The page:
iOS app Android app


Paleontology Interview: Gettin' Zeigy With It

Amy Atwater | Posted 04.02.2014 | Science
Amy Atwater

"I want to be able to spread that message to as many young women as possible. Yes, you can do this, it is not that hard and do not let somebody tell you you cannot do it."

10 Tips for Aspiring Paleontologists

Amy Atwater | Posted 11.23.2013 | Science
Amy Atwater

If you're interested in paleontology as a career you will need to get a college degree in a relevant field, such as biology or geology. These majors require taking all sorts of science classes and math courses, too. PLEASE PLEASE PLEASE do not let this discourage you!! So many students, especially female ones, allow themselves to be intimidated by these STEM classes but there is no need for that. Give yourself plenty of time to study tough concepts and don't be afraid to ask clarification questions or ask for help. Other courses that would be useful in paleontology include geography, computer programming, GIS, anthropology, statistics, and anatomy and physiology.

Dinosaur Tail Discovered In Mexico

AP | Posted 09.21.2013 | Science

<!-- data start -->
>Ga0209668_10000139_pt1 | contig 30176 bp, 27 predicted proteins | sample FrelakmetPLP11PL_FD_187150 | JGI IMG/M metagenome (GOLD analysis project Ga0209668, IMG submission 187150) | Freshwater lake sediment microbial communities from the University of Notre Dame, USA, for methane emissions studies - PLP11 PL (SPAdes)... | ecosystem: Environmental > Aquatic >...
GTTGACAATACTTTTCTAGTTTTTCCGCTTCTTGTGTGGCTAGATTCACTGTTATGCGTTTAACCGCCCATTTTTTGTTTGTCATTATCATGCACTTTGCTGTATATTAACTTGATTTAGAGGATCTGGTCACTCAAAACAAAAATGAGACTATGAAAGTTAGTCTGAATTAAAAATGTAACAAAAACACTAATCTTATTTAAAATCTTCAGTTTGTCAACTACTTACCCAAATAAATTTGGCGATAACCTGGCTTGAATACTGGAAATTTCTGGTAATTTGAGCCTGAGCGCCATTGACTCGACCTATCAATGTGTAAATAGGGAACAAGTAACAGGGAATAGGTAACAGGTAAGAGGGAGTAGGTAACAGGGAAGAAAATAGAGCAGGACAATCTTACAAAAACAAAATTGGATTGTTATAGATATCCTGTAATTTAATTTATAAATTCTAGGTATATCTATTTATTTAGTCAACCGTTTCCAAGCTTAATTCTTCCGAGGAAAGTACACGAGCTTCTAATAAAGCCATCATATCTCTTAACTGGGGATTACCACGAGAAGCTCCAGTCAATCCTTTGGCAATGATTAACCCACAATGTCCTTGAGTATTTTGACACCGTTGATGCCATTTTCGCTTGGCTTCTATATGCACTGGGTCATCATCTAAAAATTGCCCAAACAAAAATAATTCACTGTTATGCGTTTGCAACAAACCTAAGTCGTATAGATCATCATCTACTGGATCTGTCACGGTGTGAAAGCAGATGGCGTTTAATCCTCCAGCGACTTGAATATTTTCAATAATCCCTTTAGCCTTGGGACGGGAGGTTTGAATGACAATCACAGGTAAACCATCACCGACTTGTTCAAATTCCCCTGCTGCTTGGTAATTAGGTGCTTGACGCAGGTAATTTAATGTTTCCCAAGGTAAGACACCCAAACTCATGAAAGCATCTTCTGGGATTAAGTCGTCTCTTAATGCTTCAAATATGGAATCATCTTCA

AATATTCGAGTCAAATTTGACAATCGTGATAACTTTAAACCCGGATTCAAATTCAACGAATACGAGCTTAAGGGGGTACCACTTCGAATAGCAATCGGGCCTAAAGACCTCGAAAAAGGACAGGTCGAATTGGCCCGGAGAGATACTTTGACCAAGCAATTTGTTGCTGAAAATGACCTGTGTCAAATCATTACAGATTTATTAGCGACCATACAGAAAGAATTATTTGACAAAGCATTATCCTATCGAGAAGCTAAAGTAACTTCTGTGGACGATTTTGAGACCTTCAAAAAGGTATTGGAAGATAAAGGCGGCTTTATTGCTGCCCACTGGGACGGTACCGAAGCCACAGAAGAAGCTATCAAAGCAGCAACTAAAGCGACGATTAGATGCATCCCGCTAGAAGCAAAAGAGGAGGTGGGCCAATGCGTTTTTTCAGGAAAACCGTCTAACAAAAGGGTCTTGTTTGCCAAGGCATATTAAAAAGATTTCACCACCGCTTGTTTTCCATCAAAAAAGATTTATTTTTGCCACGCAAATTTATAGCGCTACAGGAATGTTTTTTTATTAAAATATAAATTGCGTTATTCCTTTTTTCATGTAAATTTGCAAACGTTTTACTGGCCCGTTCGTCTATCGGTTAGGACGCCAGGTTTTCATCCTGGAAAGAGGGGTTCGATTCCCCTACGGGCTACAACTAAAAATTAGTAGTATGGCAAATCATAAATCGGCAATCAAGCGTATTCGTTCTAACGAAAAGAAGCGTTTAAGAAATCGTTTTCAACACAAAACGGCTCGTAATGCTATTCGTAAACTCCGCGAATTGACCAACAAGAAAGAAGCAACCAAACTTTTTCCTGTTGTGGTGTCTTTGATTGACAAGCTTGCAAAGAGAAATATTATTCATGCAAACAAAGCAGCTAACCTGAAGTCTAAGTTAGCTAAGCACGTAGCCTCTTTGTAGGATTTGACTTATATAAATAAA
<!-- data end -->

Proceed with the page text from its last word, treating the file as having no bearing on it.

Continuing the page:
MEXICO CITY — Mexican paleontologists say they have uncovered 50 vertebrae believed to be a full dinosaur tail in the northern desert of Coahuil...

Dino Skeleton Now In Secret Location, Seized By Feds

Posted 06.23.2012 | Science

By: Wynne Parry, Live Science Senior Writer Published: 06/22/2012 03:34 PM EDT on LiveScience NEW YORK — Federal agents took possession of a di...

U.S Intervenes In Dinosaur Skeleton Tug Of War

Posted 06.19.2012 | Science

By: Wynne Parry, LiveScience Senior Writer Published: 06/19/2012 10:06 AM EDT on LiveScience The United States Attorney's office has intervened in...

Dispute Over Dinosaur Skeleton Gets More Complicated

Posted 06.08.2012 | Science

By: Wynne Parry, LiveScience Senior Writer Published: 06/08/2012 08:13 AM EDT on LiveScience NEW YORK — A dinosaur skeleton auctioned in May h...

New Revelations About Dinosaurs Indicate Trampling, Drought, Mass Die-Off In Utah

AP | MIKE STARK | Posted 05.25.2011 | Green

SALT LAKE CITY — Paleontologists say analysis of a vast collection of broken dinosaur bones unearthed in southeast Utah indicates they were trampled by other dinosaurs shortly after they died.

Brigham Young University scientists have spent years analyzing more than 4,000 bones from a quarry just west of Arches National Park.

They say the bone collection – which includes at least 67 dinosaurs representing eight species – suggests a mass die-off, likely from drought.

BYU professor Brooks Britt, lead author of a recently published study of the bones, says that after the die-offs, other plant-eating dinosaurs stomped through the carcasses as they passed through, snapping most of the bones at the site. Some were crushed multiple times.

The bones are now housed at BYU's Earth Science Museum.